A Cold Blow to Coldplay

The news of Coldplay performing in Lower Parel spread like wildfire throughout the country. As much as it evoked nationwide expressions of awe, it caused feelings of regret in Mumbaikars who missed the opportunity of watching the popular band play in the city’s streets. Turns out they were playing for their music video, which has been released of late, called Hymn for the Weekend.

Busy streets, sadhus in swag, people playing Holi, Indianized Beyoncé (as is evident from her attire, overloaded jewellery and mehndi-stained hands) in a kinetoscope, dingy theatre, the mandatory boys-water-dive, Kuchipudi dancers among other similar things constituted the ingredients put together to prepare a concoction which a lot of Indians found distasteful.

Shot in Mumbai and Banaras, the video has the band performing on a street with hip-hopping children, Sonam Kapoor angelically releasing rose petals from her grip along with Beyoncé acting as a mystical woman clad in designer duo Abu Jani and Sandeep Khosla’s noteworthy ensemble. However, I didn’t understand what she tried to do there.

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The video received much flak from the viewers for showing poverty (which I didn’t really see) and too much colour which is the clichéd way of outsiders projecting India. My question is, where would you get a picture clicked if you were in London or New York? Won’t you think of London Eye and Statue of Liberty? Obviously, you’d want to capture the real essence of the place which, in India’s case, lies in the streets. And the colour only adds to the beauty, so why not have it?

More than that, Sonam Kapoor was caught in a vortex of memes and jokes for her mere 3-second-appearance in the video. But wait, who cares? It’s a Coldplay video after all! She had her share of fun and we shouldn’t object to that. This is another one of those least important things that we people find the most importance in.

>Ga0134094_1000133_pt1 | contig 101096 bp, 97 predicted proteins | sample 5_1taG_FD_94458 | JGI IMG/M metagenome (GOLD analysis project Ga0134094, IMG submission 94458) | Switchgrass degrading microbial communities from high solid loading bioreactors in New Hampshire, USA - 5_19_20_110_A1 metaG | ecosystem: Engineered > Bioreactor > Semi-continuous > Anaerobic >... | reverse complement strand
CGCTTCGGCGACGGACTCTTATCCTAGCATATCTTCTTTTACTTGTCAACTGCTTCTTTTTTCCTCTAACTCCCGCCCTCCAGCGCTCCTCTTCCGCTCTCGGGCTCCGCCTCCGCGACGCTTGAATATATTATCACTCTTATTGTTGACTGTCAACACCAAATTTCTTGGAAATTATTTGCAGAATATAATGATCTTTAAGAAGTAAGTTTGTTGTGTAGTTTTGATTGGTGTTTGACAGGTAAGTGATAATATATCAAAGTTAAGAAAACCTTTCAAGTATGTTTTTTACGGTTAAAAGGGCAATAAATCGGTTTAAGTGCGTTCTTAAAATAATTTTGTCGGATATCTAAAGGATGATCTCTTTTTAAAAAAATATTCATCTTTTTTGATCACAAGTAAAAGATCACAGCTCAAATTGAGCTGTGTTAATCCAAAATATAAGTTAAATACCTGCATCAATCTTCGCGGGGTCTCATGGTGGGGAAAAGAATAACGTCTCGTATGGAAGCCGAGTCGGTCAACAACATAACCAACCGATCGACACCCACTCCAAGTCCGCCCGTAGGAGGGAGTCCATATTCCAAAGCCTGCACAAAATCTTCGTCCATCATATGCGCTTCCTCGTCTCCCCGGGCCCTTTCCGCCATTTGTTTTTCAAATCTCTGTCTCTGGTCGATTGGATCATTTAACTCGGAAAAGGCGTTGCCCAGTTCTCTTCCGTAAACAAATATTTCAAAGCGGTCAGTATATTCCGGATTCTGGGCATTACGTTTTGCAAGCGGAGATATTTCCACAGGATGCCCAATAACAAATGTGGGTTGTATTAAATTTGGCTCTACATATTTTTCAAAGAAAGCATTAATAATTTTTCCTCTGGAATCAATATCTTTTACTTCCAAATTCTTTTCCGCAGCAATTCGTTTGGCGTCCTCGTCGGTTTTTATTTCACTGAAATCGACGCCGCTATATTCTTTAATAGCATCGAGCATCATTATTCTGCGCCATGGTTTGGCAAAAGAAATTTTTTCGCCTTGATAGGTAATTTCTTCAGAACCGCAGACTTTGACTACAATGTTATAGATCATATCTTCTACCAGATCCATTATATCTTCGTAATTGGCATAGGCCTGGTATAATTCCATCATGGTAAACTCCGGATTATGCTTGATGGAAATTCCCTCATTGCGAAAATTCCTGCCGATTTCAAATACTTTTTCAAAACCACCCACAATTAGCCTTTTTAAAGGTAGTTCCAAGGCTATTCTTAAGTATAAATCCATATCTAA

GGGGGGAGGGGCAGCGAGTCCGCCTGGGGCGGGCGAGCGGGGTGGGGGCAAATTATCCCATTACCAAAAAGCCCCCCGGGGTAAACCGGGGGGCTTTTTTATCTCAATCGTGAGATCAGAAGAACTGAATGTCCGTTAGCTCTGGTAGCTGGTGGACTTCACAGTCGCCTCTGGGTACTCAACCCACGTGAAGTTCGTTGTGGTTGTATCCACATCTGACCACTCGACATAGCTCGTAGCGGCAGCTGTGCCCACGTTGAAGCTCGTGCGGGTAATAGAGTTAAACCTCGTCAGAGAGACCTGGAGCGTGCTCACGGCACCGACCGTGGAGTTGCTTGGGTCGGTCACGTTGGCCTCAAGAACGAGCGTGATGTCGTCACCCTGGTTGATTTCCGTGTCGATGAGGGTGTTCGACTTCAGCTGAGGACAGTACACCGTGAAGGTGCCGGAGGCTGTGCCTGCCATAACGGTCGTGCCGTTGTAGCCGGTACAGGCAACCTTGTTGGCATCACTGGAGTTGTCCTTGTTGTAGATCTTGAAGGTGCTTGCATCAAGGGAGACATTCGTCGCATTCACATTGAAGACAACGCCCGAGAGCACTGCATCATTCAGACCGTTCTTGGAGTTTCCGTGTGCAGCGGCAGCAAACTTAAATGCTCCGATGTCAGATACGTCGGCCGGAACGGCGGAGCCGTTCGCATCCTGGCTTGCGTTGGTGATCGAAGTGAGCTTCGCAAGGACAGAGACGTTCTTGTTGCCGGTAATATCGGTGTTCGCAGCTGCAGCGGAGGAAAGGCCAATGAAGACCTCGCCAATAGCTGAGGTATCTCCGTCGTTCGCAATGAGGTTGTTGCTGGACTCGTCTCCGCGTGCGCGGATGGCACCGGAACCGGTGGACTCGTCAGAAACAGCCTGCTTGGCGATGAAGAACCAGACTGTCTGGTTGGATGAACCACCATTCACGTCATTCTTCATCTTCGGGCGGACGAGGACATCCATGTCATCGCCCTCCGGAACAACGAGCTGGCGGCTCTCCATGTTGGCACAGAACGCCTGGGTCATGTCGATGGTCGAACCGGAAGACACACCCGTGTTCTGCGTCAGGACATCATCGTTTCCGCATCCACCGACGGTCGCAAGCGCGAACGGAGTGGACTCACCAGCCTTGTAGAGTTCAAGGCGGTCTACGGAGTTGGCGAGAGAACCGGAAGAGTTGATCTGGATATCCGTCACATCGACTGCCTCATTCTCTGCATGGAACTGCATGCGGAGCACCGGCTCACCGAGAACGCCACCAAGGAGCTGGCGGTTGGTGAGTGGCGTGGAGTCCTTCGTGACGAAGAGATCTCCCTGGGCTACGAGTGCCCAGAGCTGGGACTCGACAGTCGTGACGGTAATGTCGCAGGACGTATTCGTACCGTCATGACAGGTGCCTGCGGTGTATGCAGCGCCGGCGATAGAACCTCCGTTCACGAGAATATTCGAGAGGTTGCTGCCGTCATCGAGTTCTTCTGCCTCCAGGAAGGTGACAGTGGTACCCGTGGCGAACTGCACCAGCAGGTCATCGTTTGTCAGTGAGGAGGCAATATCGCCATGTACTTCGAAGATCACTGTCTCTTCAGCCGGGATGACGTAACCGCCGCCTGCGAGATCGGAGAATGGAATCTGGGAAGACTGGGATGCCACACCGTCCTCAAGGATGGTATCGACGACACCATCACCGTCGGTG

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Courtesy: kawaius.com

The song is catchy and pleasant which makes it more a win for Coldplay than a Loss- People are sure to hum the song even if they choose not to watch the ‘clichéd’ video. And I am not one of them ’cause I enjoy the video as much as the song. The British band’s admiration for India which was projected only through Coldplay written in Hindi on the instruments until now, has finally materialized.


Banner Image courtesy: india.com

All the other Images have been taken from YouTube and the GIFs have been created on giphy.com.

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When I watched the Koyla Burn

What happens when an ideal hero like Shahrukh Khan and his sidekick like Johnny Lever (only to add a tinge of not-so-funny comedy) indulge in a fight against infamous characters of Amrish Puri and Ranjeet (the accomplice) with their sidekicks and a damsel caught in the vortex? Koyla is produced.

Does the plot remind you of some other film?

I’ll give you a hint- Two Heroes, two maidens, sidekicks (the same ones) and the lechers (the SAME ONES), vengeance and a Maa full of conviction. Yes! Koyla looks like an abridged version of Karan Arjun sans the Maa and big brother.

Now I will take a moment to commend Amrish Puri. He deploys his lecherous tactics to his full capacity in spite of being hampered by old age. All that testosterone does not seem to wither, really. And of course, his remarkable dialogue ‘Bloody Phool’ is to watch out for!

Courtesy: aloo-gobi.com

Anyway besides the lavish Mahal, the oppressive Raja, the hero and sidekicks; a lot of things are similar.

The songs seem almost corresponding to Karan Arjun and so does the objectification of women. I wonder why no one ever objected to that overtly insensitive way of portraying females, be it focussing on the bosom or possessing the girls. And why in the hell are those unnecessary item numbers there?!